This invention relates to arrangements for permitting telephone customers to place calls by uttering an identifying phrase specific to that caller.
Ever since the concept of automatic speech recognition was proposed there have been proposals for letting customers speak a name or other utterance (such as "home") and being automatically connected to the telephone corresponding to that name or phrase for that caller. Two of the more recent proposals for accomplishing this task have relied on the use of an intelligent peripheral located in a facility that is shared by many offices and the use of an automated operator accessed via an operator assistance call. The reason for these more specialized types of treatment of such calls is the large amount of storage required in such systems to search a data base for identifying the telephone number that corresponds to the number requested by the caller and for storing data for use in an announcement back to the caller identifying the name of the party that will be called in response to the voice utterance. Systems which do not use the local switch connected to a customer for implementing the voice dialing arrangement necessarily introduce significant additional delay in the establishment of voice dialed calls and require that the circuit for the call be routed via special switching arrangements. A problem of the prior art is that there is no good arrangement for using a local switch accessing a centralized data base for the automatic establishment of calls in response to a spoken utterance.
The above problem is significantly ameliorated and an advance is made over the prior art in accordance with this invention wherein the data that is stored for comparison with utterance is one or more phoning phoneme strings for each utterance and the corresponding telephone number and phoneme string for that called customer; the generation of the phoneme string corresponding to the caller's utterance and the comparison of that phoneme swing with the set of phoneme strings stored in a centralized data base is performed in the central office. In accordance with one preferred embodiment the central office then sends to the data base the identification of the caller and an identification of the one or more phoneme strings with which the caller's utterance most closely matches and the data base returns a phoneme string corresponding to the called name and the called telephone number. In accordance with an alternate embodiment of the invention the set of phoneme strings and the corresponding called number phoneme string and called number is returned from the data base in response to the initial inquiry for data concerning the calling customer's list. Advantageously such an arrangement reduces the total amount of data required to be sent from the data base to the calling local switch and avoids the necessity for establishing a separate connection to a facility for making the speech to called telephone number and called name announcement translation.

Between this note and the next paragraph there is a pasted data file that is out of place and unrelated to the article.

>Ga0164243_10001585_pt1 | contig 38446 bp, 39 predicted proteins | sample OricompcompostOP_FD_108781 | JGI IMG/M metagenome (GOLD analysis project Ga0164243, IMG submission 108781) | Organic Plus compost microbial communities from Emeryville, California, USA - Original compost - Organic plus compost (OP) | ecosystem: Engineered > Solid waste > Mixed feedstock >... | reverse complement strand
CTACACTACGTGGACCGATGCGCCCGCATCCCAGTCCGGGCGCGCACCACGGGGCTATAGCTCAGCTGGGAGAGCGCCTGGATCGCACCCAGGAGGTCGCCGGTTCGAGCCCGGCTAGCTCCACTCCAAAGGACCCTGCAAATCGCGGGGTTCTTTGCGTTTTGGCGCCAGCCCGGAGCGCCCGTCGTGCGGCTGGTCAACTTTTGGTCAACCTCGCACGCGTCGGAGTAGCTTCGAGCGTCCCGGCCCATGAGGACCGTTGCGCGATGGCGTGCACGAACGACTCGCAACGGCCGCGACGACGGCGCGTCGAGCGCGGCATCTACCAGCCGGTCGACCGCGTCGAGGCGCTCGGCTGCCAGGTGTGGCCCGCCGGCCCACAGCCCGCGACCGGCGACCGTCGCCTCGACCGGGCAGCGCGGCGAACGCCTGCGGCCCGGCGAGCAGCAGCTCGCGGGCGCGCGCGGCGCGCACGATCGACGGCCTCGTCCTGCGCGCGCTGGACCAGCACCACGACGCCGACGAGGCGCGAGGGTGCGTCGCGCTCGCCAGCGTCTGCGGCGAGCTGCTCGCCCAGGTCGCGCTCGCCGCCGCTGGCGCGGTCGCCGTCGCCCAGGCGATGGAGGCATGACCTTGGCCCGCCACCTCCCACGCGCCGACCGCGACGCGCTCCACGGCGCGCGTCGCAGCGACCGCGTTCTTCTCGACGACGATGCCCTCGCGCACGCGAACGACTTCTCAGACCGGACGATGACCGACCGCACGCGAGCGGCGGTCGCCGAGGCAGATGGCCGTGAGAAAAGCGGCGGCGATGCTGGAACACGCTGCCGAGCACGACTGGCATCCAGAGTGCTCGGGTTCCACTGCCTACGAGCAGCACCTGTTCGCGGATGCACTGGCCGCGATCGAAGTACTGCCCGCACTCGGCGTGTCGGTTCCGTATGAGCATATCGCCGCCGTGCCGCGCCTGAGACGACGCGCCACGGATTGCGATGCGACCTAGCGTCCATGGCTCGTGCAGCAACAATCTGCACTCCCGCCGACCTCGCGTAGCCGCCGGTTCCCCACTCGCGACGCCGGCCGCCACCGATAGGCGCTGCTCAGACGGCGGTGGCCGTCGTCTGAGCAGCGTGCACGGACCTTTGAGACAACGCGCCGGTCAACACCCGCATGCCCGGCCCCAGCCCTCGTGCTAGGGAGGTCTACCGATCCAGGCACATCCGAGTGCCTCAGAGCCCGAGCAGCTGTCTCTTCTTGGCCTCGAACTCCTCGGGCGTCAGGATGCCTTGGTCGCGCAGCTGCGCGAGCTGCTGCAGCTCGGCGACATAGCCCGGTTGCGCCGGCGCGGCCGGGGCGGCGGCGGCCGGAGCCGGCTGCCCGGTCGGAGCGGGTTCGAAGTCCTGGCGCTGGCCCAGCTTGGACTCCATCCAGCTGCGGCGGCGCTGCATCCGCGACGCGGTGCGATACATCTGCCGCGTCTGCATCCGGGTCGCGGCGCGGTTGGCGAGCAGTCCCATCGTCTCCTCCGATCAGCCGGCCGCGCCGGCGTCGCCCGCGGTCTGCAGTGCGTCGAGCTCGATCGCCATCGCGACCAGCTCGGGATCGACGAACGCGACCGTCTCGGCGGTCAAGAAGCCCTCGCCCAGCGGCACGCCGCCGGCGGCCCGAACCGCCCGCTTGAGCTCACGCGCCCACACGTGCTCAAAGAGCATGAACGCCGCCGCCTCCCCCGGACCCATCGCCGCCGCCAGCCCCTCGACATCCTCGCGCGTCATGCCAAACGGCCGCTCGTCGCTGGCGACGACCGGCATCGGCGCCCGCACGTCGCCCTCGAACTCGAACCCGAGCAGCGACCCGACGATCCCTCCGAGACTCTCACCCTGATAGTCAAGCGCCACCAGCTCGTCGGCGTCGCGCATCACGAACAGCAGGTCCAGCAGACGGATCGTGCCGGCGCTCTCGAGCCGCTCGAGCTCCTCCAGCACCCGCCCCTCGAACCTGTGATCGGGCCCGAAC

In accordance with the preferred embodiment the list is generated in a training session wherein the caller provides an utterance and telephone number for each telephone number in his/her voice dialing list. In one specific embodiment the utterance is repeated several times so that, if necessary, several phoneme strings may be generated to correspond to the single utterance. The phoneme strings which are derived in the central office are then transmitted along with the corresponding telephone number to the data base. In the data base a reverse white pages directory is used to convert the telephone number into the text of a name for conversion to a phoneme string for announcement to a caller. If the called number is unlisted it may be desirable to provide an announcement such as "unlisted number 1" to the caller, in which case no special phoneme string is needed for the announcement.